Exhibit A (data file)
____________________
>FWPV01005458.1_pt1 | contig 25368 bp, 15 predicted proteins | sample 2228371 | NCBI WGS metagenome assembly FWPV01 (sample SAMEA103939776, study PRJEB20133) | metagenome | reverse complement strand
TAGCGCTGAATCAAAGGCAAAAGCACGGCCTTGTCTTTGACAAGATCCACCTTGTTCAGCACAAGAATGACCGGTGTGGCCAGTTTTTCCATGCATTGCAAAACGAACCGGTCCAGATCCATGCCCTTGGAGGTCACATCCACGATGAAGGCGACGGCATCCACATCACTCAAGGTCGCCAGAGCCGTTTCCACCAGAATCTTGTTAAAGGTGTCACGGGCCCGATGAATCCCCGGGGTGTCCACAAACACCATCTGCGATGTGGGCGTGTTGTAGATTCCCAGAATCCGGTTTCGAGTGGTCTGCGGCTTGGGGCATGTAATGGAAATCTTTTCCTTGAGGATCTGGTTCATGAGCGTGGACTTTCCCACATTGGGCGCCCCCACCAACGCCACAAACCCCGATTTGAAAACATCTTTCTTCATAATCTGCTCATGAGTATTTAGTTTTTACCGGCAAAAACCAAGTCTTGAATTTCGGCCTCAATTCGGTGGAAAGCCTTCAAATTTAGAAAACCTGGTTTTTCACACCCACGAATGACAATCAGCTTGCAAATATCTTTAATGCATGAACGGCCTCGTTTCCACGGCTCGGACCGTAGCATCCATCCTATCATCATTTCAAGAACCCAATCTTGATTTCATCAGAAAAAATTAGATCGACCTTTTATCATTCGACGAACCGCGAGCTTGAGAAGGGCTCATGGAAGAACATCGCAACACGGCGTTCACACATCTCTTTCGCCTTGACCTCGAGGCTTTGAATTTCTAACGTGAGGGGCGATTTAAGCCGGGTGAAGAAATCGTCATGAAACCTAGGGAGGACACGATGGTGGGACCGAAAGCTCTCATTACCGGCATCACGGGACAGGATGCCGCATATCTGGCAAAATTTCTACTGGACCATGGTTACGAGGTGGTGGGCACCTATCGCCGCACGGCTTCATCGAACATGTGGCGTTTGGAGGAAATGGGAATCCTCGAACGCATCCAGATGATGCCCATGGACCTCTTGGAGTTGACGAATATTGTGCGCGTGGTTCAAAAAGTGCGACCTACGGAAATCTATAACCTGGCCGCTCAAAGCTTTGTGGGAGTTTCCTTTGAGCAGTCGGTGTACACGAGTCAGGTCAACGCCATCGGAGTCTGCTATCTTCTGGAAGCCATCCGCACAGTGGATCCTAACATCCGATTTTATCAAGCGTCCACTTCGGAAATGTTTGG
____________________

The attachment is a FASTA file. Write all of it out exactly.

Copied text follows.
>FWPV01005458.1_pt1 | contig 25368 bp, 15 predicted proteins | sample 2228371 | NCBI WGS metagenome assembly FWPV01 (sample SAMEA103939776, study PRJEB20133) | metagenome | reverse complement strand
TAGCGCTGAATCAAAGGCAAAAGCACGGCCTTGTCTTTGACAAGATCCACCTTGTTCAGCACAAGAATGACCGGTGTGGCCAGTTTTTCCATGCATTGCAAAACGAACCGGTCCAGATCCATGCCCTTGGAGGTCACATCCACGATGAAGGCGACGGCATCCACATCACTCAAGGTCGCCAGAGCCGTTTCCACCAGAATCTTGTTAAAGGTGTCACGGGCCCGATGAATCCCCGGGGTGTCCACAAACACCATCTGCGATGTGGGCGTGTTGTAGATTCCCAGAATCCGGTTTCGAGTGGTCTGCGGCTTGGGGCATGTAATGGAAATCTTTTCCTTGAGGATCTGGTTCATGAGCGTGGACTTTCCCACATTGGGCGCCCCCACCAACGCCACAAACCCCGATTTGAAAACATCTTTCTTCATAATCTGCTCATGAGTATTTAGTTTTTACCGGCAAAAACCAAGTCTTGAATTTCGGCCTCAATTCGGTGGAAAGCCTTCAAATTTAGAAAACCTGGTTTTTCACACCCACGAATGACAATCAGCTTGCAAATATCTTTAATGCATGAACGGCCTCGTTTCCACGGCTCGGACCGTAGCATCCATCCTATCATCATTTCAAGAACCCAATCTTGATTTCATCAGAAAAAATTAGATCGACCTTTTATCATTCGACGAACCGCGAGCTTGAGAAGGGCTCATGGAAGAACATCGCAACACGGCGTTCACACATCTCTTTCGCCTTGACCTCGAGGCTTTGAATTTCTAACGTGAGGGGCGATTTAAGCCGGGTGAAGAAATCGTCATGAAACCTAGGGAGGACACGATGGTGGGACCGAAAGCTCTCATTACCGGCATCACGGGACAGGATGCCGCATATCTGGCAAAATTTCTACTGGACCATGGTTACGAGGTGGTGGGCACCTATCGCCGCACGGCTTCATCGAACATGTGGCGTTTGGAGGAAATGGGAATCCTCGAACGCATCCAGATGATGCCCATGGACCTCTTGGAGTTGACGAATATTGTGCGCGTGGTTCAAAAAGTGCGACCTACGGAAATCTATAACCTGGCCGCTCAAAGCTTTGTGGGAGTTTCCTTTGAGCAGTCGGTGTACACGAGTCAGGTCAACGCCATCGGAGTCTGCTATCTTCTGGAAGCCATCCGCACAGTGGATCCTAACATCCGATTTTATCAAGCGTCCACTTCGGAAATGTTTGG